CryoEM to usurp NMR? Small molecules succumb

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  • Published: Nov 15, 2018
  • Author: David Bradley
  • Channels: NMR Knowledge Base
thumbnail image: CryoEM to usurp NMR? Small molecules succumb

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Graduate student Tyler Fulton prepares samples of small molecules in a lab at Caltech. Credit: Caltech

Nuclear magnetic resonance (NMR) spectroscopy has been an invaluable tool for fifty years allowing chemists and others to figure out the structures of a vast range of molecules based on inferring connectivity between the atoms particular in small organic molecules. Now, that relative upstart technique electron cryo-microscopy (cryoEM) has been used to provide routine and unambiguous structural determination of small organic molecules that one might see as augmenting NMR studies and perhaps even going one step beyond.

Christopher Jones, Michael Martynowycz, Johan Hattne, Jose Rodriguez, Hosea Nelson, and Tamir Gonen of the University of California, Los Angeles, and Tyler Fulton and Brian Stoltz of the California Institute of Technology, in Pasadena, USA, explain how NRM spectroscopy has been the mainstay of routine organic chemistry and beyond for decades, whereas X-ray crystallography has been limited in its use to some extent in the small molecule arena because of the intrinsic limitations of both the analytes and the technique itself. The team has now shown that the crystallographic cousin of X-ray diffraction, electron cryo-microscopy (cryoEM) method microcrystal electron diffraction (MicroED), which can use nanocrystal powders and a simple approach, achieves high-quality data at lower than 1 angstrom resolution within half an hour.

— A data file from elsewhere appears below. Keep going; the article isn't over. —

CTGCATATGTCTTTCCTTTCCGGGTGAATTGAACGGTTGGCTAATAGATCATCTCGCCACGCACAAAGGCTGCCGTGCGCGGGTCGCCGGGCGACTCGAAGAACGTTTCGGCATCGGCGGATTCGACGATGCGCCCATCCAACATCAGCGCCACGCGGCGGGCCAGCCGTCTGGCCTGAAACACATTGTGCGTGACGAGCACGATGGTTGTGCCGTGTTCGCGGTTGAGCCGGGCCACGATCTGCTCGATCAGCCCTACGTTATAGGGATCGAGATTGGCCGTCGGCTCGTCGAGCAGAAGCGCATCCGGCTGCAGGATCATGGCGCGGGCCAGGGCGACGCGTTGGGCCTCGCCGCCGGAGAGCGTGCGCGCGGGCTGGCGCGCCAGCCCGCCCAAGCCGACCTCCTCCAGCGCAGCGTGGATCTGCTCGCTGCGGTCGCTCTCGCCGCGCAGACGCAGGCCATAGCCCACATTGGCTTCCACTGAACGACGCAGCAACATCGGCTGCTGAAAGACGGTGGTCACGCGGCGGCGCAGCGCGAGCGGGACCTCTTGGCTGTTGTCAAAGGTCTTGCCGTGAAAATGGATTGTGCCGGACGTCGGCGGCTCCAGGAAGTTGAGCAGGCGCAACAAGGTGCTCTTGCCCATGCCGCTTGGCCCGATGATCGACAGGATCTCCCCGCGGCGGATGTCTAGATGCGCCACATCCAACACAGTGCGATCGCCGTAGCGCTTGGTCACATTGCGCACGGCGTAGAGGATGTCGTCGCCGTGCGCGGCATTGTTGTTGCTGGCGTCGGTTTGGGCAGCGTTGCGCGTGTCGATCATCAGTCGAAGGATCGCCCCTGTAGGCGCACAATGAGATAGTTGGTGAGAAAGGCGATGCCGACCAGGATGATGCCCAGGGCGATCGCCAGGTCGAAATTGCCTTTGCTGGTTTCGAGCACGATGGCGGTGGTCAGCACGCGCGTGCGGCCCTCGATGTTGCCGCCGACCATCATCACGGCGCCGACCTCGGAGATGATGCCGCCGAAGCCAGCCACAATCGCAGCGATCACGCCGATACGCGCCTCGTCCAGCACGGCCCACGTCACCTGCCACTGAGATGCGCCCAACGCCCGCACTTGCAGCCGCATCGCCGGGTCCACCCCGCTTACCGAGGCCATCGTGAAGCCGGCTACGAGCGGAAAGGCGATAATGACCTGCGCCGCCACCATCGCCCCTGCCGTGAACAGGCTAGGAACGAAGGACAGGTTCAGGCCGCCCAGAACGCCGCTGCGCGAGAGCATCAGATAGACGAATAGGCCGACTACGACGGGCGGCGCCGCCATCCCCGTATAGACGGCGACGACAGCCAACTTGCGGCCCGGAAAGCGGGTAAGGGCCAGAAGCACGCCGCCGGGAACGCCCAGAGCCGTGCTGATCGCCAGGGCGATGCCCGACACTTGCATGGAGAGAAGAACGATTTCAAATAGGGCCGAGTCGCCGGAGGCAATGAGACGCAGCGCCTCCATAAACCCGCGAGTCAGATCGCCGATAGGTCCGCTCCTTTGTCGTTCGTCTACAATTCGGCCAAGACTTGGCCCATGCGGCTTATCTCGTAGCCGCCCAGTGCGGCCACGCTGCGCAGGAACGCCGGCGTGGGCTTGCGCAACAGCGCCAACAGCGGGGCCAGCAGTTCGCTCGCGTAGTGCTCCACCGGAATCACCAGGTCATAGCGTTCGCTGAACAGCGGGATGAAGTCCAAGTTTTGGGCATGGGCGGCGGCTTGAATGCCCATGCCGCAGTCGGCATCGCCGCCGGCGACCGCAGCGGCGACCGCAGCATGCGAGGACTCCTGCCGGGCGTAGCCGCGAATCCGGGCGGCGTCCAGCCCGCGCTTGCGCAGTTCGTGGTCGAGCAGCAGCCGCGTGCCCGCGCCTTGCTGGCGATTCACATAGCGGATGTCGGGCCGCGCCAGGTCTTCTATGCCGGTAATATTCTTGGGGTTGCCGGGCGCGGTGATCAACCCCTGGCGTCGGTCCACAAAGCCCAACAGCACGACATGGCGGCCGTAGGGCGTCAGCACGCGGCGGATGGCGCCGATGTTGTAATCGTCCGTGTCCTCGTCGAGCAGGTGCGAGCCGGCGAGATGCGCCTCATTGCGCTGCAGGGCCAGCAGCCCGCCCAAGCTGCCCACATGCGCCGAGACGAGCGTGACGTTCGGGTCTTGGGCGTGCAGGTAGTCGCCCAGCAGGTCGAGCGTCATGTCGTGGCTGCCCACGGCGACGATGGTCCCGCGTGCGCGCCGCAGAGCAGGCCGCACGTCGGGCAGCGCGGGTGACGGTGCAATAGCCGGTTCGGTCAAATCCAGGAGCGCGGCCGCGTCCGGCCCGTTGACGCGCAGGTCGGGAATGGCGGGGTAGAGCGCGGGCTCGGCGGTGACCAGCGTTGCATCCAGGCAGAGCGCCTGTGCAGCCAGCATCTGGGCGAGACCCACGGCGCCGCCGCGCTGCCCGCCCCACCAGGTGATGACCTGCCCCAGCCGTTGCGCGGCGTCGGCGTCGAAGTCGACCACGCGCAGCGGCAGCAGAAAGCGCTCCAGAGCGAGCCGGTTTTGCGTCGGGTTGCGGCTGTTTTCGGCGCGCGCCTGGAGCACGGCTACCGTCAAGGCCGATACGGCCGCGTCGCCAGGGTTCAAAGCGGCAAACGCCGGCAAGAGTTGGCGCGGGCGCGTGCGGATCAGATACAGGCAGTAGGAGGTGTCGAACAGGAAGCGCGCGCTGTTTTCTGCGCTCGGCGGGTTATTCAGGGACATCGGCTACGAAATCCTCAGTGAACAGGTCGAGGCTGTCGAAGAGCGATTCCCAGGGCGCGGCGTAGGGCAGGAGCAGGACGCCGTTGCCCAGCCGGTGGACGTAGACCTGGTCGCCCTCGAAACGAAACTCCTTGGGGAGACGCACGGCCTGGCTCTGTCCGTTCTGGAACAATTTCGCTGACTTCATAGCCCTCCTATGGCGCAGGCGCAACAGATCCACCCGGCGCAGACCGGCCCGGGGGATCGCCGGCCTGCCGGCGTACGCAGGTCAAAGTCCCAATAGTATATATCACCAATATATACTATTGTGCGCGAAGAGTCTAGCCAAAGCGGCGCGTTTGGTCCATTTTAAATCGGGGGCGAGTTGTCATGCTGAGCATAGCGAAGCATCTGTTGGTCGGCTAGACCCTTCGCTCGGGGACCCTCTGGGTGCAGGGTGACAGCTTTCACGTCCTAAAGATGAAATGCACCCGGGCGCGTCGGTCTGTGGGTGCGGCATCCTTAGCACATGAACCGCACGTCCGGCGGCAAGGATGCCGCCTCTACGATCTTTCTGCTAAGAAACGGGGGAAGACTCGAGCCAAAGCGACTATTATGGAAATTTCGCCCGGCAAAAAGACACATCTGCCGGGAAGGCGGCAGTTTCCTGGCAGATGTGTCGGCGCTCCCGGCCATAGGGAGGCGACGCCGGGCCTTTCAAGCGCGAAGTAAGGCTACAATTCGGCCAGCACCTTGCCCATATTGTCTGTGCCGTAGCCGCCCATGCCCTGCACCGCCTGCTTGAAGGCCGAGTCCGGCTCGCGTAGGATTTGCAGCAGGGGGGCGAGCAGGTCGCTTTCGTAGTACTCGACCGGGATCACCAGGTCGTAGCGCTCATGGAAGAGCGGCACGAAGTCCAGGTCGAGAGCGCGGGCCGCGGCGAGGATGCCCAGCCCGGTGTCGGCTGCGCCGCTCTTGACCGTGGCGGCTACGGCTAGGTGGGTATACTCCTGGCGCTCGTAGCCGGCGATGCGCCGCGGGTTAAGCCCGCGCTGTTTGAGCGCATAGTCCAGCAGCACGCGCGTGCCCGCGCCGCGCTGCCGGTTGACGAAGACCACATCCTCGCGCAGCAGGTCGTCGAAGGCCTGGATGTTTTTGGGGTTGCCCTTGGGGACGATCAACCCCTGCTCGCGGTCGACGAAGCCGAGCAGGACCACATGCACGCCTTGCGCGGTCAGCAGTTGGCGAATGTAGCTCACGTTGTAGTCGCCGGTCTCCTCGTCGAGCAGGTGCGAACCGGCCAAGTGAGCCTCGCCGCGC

Low-brow samples

"We took the lowest-brow samples you can get and obtained the highest-quality structures in barely any time," explains Stoltz. "When I first saw the results, my jaw hit the floor." The team explains that the reason their approach works so well with samples of small organic molecules is that although they are using fine powders those nanocrystalline specks contain all the crystal data and that can be extracted with MicroED. "I don't think people realized how common these microcrystals are in the powdery samples," Stoltz adds. "This is like science fiction. I didn't think this would happen in my lifetime - that you could see structures from powders."

The use of MicroED structure determination might now readily be extended to various scientific endeavours from drug discovery and medical analysis to forensic science where small molecules, those of molecular mass less than 900 Daltons can be critical.

Changing synthetic chemistry

Perhaps paradoxically, the slowest step in making a new molecule is not the chemistry but checking that the structure one aims for is the structure in the reaction flask at the end. MicroED might change all that and represent the biggest change in small molecule organic chemistry since the advent of NMR in the 1960s. "In our labs, we have students and postdocs making totally new and unique molecular entities every day," adds Stoltz. "Now we have the power to rapidly figure out what they are. This is going to change synthetic chemistry."

Related Links

ACS Cent Sci 2018, online: "The CryoEM Method MicroED as a Powerful Tool for Small Molecule Structure Determination"

Article by David Bradley

The views represented in this article are solely those of the author and do not necessarily represent those of John Wiley and Sons, Ltd.

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